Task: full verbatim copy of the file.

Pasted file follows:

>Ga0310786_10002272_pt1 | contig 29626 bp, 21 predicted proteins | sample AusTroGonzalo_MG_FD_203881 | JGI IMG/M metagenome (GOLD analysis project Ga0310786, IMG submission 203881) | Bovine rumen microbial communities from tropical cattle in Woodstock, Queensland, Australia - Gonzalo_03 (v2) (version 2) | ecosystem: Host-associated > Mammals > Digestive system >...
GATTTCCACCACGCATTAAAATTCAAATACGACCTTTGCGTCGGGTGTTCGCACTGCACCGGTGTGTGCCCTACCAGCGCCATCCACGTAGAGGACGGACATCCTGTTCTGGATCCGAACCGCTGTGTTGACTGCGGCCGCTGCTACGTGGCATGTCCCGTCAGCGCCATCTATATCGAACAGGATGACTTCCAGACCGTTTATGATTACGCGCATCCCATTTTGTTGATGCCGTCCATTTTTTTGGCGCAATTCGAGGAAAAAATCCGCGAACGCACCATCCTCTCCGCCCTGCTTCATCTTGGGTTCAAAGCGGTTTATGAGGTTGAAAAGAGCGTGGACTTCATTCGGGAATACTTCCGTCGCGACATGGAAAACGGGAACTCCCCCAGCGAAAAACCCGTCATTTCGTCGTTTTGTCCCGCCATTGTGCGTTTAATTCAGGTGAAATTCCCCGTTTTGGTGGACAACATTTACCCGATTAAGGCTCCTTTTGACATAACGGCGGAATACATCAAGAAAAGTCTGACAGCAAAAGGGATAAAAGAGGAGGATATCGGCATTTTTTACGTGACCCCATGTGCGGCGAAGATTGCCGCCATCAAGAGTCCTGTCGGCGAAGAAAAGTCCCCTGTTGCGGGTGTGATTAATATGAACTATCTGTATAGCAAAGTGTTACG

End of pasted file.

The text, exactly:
>Ga0310786_10002272_pt1 | contig 29626 bp, 21 predicted proteins | sample AusTroGonzalo_MG_FD_203881 | JGI IMG/M metagenome (GOLD analysis project Ga0310786, IMG submission 203881) | Bovine rumen microbial communities from tropical cattle in Woodstock, Queensland, Australia - Gonzalo_03 (v2) (version 2) | ecosystem: Host-associated > Mammals > Digestive system >...
GATTTCCACCACGCATTAAAATTCAAATACGACCTTTGCGTCGGGTGTTCGCACTGCACCGGTGTGTGCCCTACCAGCGCCATCCACGTAGAGGACGGACATCCTGTTCTGGATCCGAACCGCTGTGTTGACTGCGGCCGCTGCTACGTGGCATGTCCCGTCAGCGCCATCTATATCGAACAGGATGACTTCCAGACCGTTTATGATTACGCGCATCCCATTTTGTTGATGCCGTCCATTTTTTTGGCGCAATTCGAGGAAAAAATCCGCGAACGCACCATCCTCTCCGCCCTGCTTCATCTTGGGTTCAAAGCGGTTTATGAGGTTGAAAAGAGCGTGGACTTCATTCGGGAATACTTCCGTCGCGACATGGAAAACGGGAACTCCCCCAGCGAAAAACCCGTCATTTCGTCGTTTTGTCCCGCCATTGTGCGTTTAATTCAGGTGAAATTCCCCGTTTTGGTGGACAACATTTACCCGATTAAGGCTCCTTTTGACATAACGGCGGAATACATCAAGAAAAGTCTGACAGCAAAAGGGATAAAAGAGGAGGATATCGGCATTTTTTACGTGACCCCATGTGCGGCGAAGATTGCCGCCATCAAGAGTCCTGTCGGCGAAGAAAAGTCCCCTGTTGCGGGTGTGATTAATATGAACTATCTGTATAGCAAAGTGTTACG